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State of Orissa v/s Ram Bahadur Thapa by Alika Priya


There are some general defenses provided under the Indian Penal Code (IPC) from section 76 to

  1. These defenses can help discharge from criminal liability even though they have committed the offense. One such defense is mistake of fact which arises when there is a misunderstanding involving a fact. Section 76 and 79 of Indian Penal Code contains the provision of mistake of fact. But the mistake must be reasonable and of fact and not of law. Ignorantiafactiexcusatiignorantiajuris non excusat is a legal maxim that stands for ignorance of fact is an excuse, but ignorance of the law is no excuse. However, under section 105 of the Indian Evidence Act, 1872, the burden of proof lies on the accused. Thus if an act is committed in a Bona Fide manner by someone who my mistake of fact believes themself to be bound by law then the act shall not be considered as an offense. In State of Orissa v/s Ram BahadurThapa the accused was given protection under section 79 of Indian Penal Code for mistake of fact.

Facts of the Case

Mr. Ram BahadurThapa, the respondent would attack women mistaking them to be ghosts and kill them. On May 20th 1958, Tuesday the respondent along with his employer and their landlord, Mr. JagatBandhuChatterjee and Krishna Chandra Patro stepped out at midnight to check on the presence of ghosts. It was a popular belief in the village of Rasgovindpur in Orissa that there are ghosts present on specific nights of the week in an area near an aerodrome that remained abandoned in the village.

The aforementioned people claim to have seen apparitions in a flickering light near the rumored area. The respondent decided to attack these apparitions using his “khurki” only to later find out that these apparitions were women from a nearby village. They were there to collect ‘Mohua’ flowers under a hurricane lantern.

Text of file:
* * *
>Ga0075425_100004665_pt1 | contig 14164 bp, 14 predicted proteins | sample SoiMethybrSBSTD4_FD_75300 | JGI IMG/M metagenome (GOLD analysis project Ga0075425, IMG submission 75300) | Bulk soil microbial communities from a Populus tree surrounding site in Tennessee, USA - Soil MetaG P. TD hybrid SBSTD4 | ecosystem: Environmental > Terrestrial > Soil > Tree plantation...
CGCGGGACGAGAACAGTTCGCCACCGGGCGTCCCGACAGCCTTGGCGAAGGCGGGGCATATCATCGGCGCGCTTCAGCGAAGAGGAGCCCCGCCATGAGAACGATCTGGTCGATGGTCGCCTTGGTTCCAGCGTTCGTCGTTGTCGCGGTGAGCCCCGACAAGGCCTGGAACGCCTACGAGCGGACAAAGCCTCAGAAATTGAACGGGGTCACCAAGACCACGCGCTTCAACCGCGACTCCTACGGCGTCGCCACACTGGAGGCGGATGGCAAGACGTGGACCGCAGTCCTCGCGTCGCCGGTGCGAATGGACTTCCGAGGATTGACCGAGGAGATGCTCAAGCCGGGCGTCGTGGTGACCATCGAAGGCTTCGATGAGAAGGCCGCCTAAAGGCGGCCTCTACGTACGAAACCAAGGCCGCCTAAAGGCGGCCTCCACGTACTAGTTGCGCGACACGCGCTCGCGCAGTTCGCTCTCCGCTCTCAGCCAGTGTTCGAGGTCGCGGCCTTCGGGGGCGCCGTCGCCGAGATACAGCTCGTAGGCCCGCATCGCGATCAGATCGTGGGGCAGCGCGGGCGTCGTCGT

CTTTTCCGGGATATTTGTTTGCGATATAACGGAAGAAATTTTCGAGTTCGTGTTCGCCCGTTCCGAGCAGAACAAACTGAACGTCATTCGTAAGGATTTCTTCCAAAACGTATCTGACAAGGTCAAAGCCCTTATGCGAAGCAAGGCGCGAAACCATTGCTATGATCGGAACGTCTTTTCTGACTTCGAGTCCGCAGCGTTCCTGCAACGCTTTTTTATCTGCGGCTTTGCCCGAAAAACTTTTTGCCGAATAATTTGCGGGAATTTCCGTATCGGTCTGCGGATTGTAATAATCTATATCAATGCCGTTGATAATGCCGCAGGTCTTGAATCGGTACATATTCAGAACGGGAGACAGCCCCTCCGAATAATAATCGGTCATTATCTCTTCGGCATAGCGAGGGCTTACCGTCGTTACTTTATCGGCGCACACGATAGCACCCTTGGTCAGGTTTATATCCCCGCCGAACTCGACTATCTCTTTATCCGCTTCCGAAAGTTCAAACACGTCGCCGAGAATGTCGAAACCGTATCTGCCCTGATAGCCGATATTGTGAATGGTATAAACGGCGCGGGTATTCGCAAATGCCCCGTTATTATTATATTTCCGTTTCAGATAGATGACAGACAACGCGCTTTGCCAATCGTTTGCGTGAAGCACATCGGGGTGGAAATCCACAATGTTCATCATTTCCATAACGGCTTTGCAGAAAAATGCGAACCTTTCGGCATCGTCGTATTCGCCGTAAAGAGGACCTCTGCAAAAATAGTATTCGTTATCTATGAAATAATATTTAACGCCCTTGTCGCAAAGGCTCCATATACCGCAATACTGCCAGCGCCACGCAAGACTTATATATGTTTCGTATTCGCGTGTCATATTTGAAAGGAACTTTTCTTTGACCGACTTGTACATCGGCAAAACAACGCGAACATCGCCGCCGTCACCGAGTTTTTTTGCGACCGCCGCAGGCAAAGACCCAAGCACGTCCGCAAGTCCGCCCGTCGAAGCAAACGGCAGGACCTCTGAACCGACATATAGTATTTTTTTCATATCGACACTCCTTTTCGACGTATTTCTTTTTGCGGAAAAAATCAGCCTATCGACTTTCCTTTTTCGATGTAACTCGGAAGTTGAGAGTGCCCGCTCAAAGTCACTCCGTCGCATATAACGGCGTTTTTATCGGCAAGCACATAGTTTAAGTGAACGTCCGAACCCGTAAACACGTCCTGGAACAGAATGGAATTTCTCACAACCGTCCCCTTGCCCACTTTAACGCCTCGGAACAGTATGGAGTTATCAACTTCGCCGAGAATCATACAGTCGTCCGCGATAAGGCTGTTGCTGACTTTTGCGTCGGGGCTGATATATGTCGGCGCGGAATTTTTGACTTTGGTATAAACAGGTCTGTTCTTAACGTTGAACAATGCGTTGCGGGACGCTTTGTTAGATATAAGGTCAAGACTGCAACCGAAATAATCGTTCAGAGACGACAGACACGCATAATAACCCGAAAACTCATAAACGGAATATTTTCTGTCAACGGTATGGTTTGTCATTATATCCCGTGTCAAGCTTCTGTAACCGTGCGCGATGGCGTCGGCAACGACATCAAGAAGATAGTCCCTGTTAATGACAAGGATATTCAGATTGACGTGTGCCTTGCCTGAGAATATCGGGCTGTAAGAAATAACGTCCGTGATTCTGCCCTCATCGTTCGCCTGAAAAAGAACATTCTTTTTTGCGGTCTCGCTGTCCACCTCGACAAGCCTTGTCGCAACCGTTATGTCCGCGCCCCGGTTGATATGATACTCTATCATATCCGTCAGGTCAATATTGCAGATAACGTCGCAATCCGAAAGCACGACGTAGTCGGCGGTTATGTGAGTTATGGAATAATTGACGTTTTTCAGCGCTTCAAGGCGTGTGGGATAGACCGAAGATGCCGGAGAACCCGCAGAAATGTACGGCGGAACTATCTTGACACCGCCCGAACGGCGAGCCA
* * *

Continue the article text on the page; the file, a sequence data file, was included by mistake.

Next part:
The respondent’s attack caused the death of one GelhiMajhiani and two other females by the name of Ganga Majhiani and SaunriMajhiani to be injured grievously. Additionally, Krishna Chandra Patro was also injured during the attack. The respondent was charged under section 302, 326, and 324 Indian Penal Code for the murder of GelhiMajhiani, grievous hurt to Ganga Majhiani and SaunriMajhiani, and for causing hurt to Krishna Chandra Patro.

The respondent was acquitted by the Sessions Court Judge under section 302 of Indian Penal Code on the grounds of Bona Fide mistake of fact. The plaintiff moved to High Court with their appeal.

Issues addressed

Can the respondent be protected under section 79 of Indian Penal Code Was the respondent rightfully acquitted


The Sessions Court Judge acquitted the respondent under section 79 of Indian Penal Code on the grounds of Bona Fide mistake of fact. The respondent at the time of the attack had genuinely believed the apparitions to be ghosts. The intention behind the attack was to harm the ghosts, not the people.

The prosecution argued that irrespective of the absence of intention the respondent should still be held liable for not acting with ‘due care and attention’. Justice R. Narasimham from the appellant court partially agreed to the argument put forth. He agreed that as seen in section 52 of Indian Penal Code the concept of duty of care falls within the ambit of good faith but he emphasised that from case to case the standard of care is different.

In a situation of excitement a calm, experienced mind may come to a different conclusion than an inexperienced and untrained mind. This is showcased in Emperor v. AbdeolWadood Ahmed (ILR 31 Bom 293) where it was decided that the “capacity and intelligence” of the accused must be considered when determining the standard of care. Thus, the court must take into account the individuals inexperience.